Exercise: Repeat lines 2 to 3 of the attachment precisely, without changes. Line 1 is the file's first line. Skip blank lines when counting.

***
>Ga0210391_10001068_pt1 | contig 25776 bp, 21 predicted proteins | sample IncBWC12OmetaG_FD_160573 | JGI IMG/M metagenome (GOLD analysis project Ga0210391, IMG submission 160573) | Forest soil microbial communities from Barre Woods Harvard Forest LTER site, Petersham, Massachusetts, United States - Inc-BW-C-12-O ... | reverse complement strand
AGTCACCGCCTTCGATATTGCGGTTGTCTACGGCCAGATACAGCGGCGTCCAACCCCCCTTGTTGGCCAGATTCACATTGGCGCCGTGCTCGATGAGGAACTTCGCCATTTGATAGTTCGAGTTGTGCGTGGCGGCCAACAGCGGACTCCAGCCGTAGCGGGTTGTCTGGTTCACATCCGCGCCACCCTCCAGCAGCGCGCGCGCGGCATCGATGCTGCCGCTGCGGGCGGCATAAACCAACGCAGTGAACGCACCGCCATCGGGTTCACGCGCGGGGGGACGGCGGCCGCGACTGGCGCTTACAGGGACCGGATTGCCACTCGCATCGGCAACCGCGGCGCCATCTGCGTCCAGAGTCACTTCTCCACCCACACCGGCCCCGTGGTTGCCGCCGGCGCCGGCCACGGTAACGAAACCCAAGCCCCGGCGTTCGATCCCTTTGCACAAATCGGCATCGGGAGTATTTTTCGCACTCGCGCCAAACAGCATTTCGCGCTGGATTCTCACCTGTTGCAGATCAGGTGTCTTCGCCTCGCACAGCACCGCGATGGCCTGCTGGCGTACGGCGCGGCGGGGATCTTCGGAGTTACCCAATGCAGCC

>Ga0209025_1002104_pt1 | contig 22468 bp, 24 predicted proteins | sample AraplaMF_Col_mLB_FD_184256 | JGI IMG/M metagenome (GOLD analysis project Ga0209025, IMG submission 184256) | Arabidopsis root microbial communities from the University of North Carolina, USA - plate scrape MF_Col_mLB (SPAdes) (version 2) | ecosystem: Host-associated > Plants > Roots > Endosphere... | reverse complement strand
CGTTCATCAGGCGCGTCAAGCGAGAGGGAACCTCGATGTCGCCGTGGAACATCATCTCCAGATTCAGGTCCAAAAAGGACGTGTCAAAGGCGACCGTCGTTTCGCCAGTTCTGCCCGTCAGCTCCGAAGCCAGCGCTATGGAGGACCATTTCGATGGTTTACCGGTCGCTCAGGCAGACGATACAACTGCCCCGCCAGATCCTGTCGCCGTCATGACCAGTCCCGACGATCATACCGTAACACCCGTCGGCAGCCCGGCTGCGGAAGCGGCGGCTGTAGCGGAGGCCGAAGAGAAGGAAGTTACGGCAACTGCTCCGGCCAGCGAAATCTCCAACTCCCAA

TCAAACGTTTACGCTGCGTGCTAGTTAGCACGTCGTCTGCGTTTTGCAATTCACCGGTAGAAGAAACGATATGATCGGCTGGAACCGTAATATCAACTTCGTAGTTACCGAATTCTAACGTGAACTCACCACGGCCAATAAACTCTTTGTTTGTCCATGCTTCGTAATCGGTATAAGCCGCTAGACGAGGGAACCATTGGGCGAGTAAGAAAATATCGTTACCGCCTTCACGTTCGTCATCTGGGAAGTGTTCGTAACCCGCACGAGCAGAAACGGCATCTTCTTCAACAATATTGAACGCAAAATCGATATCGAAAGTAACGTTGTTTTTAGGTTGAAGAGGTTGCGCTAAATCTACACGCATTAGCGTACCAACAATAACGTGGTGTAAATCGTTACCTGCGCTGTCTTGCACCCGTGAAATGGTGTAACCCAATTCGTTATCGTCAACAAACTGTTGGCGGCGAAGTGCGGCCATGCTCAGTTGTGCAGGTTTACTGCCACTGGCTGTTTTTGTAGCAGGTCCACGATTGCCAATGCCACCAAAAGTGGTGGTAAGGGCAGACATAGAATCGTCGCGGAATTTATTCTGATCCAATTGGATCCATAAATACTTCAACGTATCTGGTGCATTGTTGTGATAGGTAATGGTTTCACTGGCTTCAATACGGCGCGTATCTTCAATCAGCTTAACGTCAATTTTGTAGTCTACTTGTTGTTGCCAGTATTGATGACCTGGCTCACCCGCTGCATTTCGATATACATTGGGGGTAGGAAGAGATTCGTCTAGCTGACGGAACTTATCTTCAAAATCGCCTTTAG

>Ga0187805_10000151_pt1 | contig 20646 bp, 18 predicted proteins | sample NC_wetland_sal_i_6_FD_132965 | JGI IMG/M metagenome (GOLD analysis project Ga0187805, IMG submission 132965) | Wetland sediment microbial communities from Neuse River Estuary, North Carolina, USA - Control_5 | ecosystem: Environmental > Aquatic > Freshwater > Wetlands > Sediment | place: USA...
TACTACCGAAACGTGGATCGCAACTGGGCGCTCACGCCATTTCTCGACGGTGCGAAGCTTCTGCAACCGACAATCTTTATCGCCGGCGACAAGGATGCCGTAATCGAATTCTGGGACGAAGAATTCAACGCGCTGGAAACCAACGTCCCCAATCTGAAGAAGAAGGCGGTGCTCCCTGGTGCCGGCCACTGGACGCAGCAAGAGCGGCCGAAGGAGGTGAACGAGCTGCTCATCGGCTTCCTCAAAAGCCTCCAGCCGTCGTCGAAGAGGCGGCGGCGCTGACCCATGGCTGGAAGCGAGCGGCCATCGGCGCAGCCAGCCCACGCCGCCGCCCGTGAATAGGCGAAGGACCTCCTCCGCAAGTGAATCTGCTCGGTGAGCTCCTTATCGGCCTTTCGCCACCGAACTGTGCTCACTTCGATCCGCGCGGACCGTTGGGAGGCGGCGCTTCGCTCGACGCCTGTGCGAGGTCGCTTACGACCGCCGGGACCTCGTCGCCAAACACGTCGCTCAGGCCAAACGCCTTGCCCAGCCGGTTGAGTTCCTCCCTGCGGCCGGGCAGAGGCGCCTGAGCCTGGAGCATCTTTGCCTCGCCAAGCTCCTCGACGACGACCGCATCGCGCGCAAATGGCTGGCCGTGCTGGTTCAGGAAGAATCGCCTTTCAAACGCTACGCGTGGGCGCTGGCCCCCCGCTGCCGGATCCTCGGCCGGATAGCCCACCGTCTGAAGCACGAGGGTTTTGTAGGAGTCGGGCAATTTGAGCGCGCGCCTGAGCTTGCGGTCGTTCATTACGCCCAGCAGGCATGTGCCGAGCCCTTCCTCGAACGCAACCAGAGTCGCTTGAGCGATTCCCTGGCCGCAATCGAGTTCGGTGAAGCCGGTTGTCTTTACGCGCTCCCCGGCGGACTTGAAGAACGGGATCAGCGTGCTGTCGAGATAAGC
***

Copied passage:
AGTCACCGCCTTCGATATTGCGGTTGTCTACGGCCAGATACAGCGGCGTCCAACCCCCCTTGTTGGCCAGATTCACATTGGCGCCGTGCTCGATGAGGAACTTCGCCATTTGATAGTTCGAGTTGTGCGTGGCGGCCAACAGCGGACTCCAGCCGTAGCGGGTTGTCTGGTTCACATCCGCGCCACCCTCCAGCAGCGCGCGCGCGGCATCGATGCTGCCGCTGCGGGCGGCATAAACCAACGCAGTGAACGCACCGCCATCGGGTTCACGCGCGGGGGGACGGCGGCCGCGACTGGCGCTTACAGGGACCGGATTGCCACTCGCATCGGCAACCGCGGCGCCATCTGCGTCCAGAGTCACTTCTCCACCCACACCGGCCCCGTGGTTGCCGCCGGCGCCGGCCACGGTAACGAAACCCAAGCCCCGGCGTTCGATCCCTTTGCACAAATCGGCATCGGGAGTATTTTTCGCACTCGCGCCAAACAGCATTTCGCGCTGGATTCTCACCTGTTGCAGATCAGGTGTCTTCGCCTCGCACAGCACCGCGATGGCCTGCTGGCGTACGGCGCGGCGGGGATCTTCGGAGTTACCCAATGCAGCC

>Ga0209025_1002104_pt1 | contig 22468 bp, 24 predicted proteins | sample AraplaMF_Col_mLB_FD_184256 | JGI IMG/M metagenome (GOLD analysis project Ga0209025, IMG submission 184256) | Arabidopsis root microbial communities from the University of North Carolina, USA - plate scrape MF_Col_mLB (SPAdes) (version 2) | ecosystem: Host-associated > Plants > Roots > Endosphere... | reverse complement strand